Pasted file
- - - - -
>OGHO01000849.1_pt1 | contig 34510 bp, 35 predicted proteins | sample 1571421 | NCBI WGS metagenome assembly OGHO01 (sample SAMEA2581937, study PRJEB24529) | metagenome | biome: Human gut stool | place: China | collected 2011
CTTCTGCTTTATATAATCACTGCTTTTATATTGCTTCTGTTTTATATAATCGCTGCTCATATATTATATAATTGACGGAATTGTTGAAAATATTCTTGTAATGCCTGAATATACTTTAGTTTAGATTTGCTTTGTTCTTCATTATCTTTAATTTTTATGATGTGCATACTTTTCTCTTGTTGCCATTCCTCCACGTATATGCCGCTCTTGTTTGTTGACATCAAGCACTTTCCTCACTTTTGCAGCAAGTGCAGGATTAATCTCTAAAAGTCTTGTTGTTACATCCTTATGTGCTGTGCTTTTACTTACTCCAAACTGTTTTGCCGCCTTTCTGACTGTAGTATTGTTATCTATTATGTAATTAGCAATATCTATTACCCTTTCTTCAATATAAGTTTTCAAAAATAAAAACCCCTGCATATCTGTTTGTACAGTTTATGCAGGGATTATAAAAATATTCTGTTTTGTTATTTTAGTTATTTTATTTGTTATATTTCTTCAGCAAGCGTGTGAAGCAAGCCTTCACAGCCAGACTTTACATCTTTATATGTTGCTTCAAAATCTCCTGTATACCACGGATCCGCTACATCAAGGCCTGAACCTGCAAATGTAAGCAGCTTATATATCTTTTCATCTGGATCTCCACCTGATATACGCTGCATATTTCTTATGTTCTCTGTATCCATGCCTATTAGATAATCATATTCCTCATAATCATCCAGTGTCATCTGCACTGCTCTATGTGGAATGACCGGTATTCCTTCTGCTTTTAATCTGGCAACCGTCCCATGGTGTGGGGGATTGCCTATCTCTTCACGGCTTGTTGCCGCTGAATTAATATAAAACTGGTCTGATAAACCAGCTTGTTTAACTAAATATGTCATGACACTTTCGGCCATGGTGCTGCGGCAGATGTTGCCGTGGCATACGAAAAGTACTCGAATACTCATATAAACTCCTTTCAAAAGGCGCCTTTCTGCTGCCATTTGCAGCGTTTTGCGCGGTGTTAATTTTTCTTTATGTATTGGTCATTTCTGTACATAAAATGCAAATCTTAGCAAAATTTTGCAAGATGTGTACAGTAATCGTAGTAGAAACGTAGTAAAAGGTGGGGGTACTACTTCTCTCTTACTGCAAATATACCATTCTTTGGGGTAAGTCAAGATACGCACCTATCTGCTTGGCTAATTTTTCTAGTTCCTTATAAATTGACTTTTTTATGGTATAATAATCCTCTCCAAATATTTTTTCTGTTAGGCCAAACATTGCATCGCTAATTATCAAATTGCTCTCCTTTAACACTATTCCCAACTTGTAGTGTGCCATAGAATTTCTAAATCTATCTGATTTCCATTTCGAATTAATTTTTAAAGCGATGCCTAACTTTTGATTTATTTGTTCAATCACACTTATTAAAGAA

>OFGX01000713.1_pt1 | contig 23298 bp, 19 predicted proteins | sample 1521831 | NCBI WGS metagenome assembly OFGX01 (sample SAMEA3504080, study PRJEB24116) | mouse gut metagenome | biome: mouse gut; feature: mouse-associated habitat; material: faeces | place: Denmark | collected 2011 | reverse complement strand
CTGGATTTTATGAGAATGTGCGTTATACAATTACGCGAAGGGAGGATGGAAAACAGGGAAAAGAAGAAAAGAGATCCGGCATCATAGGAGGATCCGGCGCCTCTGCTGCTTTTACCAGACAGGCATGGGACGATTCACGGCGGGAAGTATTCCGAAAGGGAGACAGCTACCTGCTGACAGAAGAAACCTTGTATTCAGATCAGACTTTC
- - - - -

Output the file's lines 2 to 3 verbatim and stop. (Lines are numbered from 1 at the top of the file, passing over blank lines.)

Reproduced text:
CTTCTGCTTTATATAATCACTGCTTTTATATTGCTTCTGTTTTATATAATCGCTGCTCATATATTATATAATTGACGGAATTGTTGAAAATATTCTTGTAATGCCTGAATATACTTTAGTTTAGATTTGCTTTGTTCTTCATTATCTTTAATTTTTATGATGTGCATACTTTTCTCTTGTTGCCATTCCTCCACGTATATGCCGCTCTTGTTTGTTGACATCAAGCACTTTCCTCACTTTTGCAGCAAGTGCAGGATTAATCTCTAAAAGTCTTGTTGTTACATCCTTATGTGCTGTGCTTTTACTTACTCCAAACTGTTTTGCCGCCTTTCTGACTGTAGTATTGTTATCTATTATGTAATTAGCAATATCTATTACCCTTTCTTCAATATAAGTTTTCAAAAATAAAAACCCCTGCATATCTGTTTGTACAGTTTATGCAGGGATTATAAAAATATTCTGTTTTGTTATTTTAGTTATTTTATTTGTTATATTTCTTCAGCAAGCGTGTGAAGCAAGCCTTCACAGCCAGACTTTACATCTTTATATGTTGCTTCAAAATCTCCTGTATACCACGGATCCGCTACATCAAGGCCTGAACCTGCAAATGTAAGCAGCTTATATATCTTTTCATCTGGATCTCCACCTGATATACGCTGCATATTTCTTATGTTCTCTGTATCCATGCCTATTAGATAATCATATTCCTCATAATCATCCAGTGTCATCTGCACTGCTCTATGTGGAATGACCGGTATTCCTTCTGCTTTTAATCTGGCAACCGTCCCATGGTGTGGGGGATTGCCTATCTCTTCACGGCTTGTTGCCGCTGAATTAATATAAAACTGGTCTGATAAACCAGCTTGTTTAACTAAATATGTCATGACACTTTCGGCCATGGTGCTGCGGCAGATGTTGCCGTGGCATACGAAAAGTACTCGAATACTCATATAAACTCCTTTCAAAAGGCGCCTTTCTGCTGCCATTTGCAGCGTTTTGCGCGGTGTTAATTTTTCTTTATGTATTGGTCATTTCTGTACATAAAATGCAAATCTTAGCAAAATTTTGCAAGATGTGTACAGTAATCGTAGTAGAAACGTAGTAAAAGGTGGGGGTACTACTTCTCTCTTACTGCAAATATACCATTCTTTGGGGTAAGTCAAGATACGCACCTATCTGCTTGGCTAATTTTTCTAGTTCCTTATAAATTGACTTTTTTATGGTATAATAATCCTCTCCAAATATTTTTTCTGTTAGGCCAAACATTGCATCGCTAATTATCAAATTGCTCTCCTTTAACACTATTCCCAACTTGTAGTGTGCCATAGAATTTCTAAATCTATCTGATTTCCATTTCGAATTAATTTTTAAAGCGATGCCTAACTTTTGATTTATTTGTTCAATCACACTTATTAAAGAA

>OFGX01000713.1_pt1 | contig 23298 bp, 19 predicted proteins | sample 1521831 | NCBI WGS metagenome assembly OFGX01 (sample SAMEA3504080, study PRJEB24116) | mouse gut metagenome | biome: mouse gut; feature: mouse-associated habitat; material: faeces | place: Denmark | collected 2011 | reverse complement strand